Shell and VW biofuel report considered an attack against EVs

A new study financed by Shell and Volkswagen has been criticised for downplaying the push for electric vehicles

 

A study produced on behalf of the global oil company Royal Dutch Shell and German auto manufacturer Volkswagen has been accused of resisting the efforts of the European Union, which has been pushing for the advancement of electric vehicles and other energy efficient cars.

The study, titled ‘Integrated Fuels and Vehicles Roadmap to 2030 and Beyond’ was produced by Roland Berger with significant financial backing from the oil and auto industry giants, Shell and VW, who, according to an EU source have a “shared interest” in promoting the benefits of biofuels.

Following last year’s UN Climate Change Conference, held in Paris, the EU has introduced two new targets for 2025 and for 2030 to help successfully achieve the fuel efficiency levels which were promised by EU officials during the UN conference.

The plans include pushing for the increased use of electric vehicles and other low-efficiency vehicles, including hydrogen-powered cars. The EU is aiming to cut transport greenhouse gas emissions by 60 per cent by the year 2050.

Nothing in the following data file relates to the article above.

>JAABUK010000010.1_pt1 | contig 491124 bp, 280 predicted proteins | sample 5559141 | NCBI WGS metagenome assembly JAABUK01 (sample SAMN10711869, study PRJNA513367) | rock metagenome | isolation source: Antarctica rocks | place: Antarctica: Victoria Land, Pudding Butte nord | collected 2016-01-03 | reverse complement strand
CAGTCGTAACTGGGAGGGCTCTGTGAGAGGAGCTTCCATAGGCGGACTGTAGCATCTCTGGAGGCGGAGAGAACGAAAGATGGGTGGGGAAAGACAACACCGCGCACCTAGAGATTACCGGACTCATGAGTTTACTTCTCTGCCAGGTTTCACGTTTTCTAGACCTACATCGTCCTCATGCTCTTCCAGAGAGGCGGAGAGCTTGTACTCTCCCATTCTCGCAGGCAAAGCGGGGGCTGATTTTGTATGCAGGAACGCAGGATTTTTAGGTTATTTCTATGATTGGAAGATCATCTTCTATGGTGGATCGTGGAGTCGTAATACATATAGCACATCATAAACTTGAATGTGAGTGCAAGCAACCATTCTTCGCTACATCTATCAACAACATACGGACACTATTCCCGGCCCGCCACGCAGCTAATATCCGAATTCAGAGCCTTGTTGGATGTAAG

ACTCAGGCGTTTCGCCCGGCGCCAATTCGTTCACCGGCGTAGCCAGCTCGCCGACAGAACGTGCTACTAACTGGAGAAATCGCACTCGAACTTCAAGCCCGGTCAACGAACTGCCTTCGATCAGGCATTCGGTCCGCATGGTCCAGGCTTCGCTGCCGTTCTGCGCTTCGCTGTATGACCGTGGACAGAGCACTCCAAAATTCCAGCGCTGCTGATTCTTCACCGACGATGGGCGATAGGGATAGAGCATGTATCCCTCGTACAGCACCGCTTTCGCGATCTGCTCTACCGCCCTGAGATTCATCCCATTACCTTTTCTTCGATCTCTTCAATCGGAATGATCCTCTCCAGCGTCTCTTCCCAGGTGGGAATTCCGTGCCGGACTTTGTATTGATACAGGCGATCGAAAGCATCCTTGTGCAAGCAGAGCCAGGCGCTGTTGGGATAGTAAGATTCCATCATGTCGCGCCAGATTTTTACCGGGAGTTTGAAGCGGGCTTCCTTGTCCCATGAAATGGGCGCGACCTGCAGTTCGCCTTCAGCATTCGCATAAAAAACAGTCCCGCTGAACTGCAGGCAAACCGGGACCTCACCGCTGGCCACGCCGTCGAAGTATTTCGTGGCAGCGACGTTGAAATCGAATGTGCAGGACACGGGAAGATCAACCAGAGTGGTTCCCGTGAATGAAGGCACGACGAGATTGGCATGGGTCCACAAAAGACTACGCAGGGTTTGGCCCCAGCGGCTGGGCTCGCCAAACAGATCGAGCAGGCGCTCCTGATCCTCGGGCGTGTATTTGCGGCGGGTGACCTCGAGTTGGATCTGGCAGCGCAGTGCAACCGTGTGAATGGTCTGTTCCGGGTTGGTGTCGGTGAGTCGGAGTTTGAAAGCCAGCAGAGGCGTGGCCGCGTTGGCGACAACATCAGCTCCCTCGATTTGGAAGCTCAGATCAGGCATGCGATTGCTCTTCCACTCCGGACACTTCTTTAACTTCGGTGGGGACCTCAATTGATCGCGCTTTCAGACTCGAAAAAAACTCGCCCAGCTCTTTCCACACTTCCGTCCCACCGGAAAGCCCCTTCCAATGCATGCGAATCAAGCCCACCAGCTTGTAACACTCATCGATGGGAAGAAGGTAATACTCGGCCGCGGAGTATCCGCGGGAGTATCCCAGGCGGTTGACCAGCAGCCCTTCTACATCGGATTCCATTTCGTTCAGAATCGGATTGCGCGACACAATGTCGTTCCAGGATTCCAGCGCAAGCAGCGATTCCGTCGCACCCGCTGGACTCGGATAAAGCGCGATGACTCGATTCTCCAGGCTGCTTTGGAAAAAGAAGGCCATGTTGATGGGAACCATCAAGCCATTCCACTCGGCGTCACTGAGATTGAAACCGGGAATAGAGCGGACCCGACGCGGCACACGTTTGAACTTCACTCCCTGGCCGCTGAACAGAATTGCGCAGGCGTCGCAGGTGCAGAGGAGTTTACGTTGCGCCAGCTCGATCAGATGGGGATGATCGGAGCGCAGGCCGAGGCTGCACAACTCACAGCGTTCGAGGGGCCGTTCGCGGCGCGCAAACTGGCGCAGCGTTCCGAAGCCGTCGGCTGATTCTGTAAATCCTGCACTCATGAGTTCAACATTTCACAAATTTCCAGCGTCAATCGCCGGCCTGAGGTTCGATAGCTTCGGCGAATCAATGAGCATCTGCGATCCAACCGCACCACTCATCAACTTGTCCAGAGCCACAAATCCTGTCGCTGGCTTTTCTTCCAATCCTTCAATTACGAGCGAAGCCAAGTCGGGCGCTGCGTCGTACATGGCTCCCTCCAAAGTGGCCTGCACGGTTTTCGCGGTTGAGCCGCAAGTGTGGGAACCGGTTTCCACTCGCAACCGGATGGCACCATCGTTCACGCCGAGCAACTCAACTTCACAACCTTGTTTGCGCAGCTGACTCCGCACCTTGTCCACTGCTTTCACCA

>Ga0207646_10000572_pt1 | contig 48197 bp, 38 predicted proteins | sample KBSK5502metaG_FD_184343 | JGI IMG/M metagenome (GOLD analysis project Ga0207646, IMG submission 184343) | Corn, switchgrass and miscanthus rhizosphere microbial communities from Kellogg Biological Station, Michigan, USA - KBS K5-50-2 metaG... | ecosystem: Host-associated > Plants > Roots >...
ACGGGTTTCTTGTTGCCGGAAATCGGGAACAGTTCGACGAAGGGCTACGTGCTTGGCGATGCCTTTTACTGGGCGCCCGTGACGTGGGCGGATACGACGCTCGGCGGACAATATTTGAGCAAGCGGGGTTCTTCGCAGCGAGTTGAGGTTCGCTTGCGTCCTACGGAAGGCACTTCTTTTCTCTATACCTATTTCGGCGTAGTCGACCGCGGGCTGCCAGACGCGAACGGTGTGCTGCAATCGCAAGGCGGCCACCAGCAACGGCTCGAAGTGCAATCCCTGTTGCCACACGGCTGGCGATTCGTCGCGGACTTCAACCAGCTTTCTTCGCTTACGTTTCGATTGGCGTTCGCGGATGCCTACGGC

The Roland Berger study has been criticised as it appears to downplay the EU’s new fuel efficiency plans and instead focuses upon biofuel technology, claiming that these natural fuels are the best way forward for a greener auto industry.

A vice-president at Shell, Colin Crooks, said that “liquid fuels will remain essential during the [low-carbon] transition”, and Ulrich Eichhorn, VW’s head of research, said that electric vehicles are currently just “building blocks”.

However, there are some in the automotive industry who think that VW and Shell are underestimating the public’s interest in low-efficiency vehicles, especially considering how 400,000 pre-orders for recently unveiled electric cars have already been recorded.

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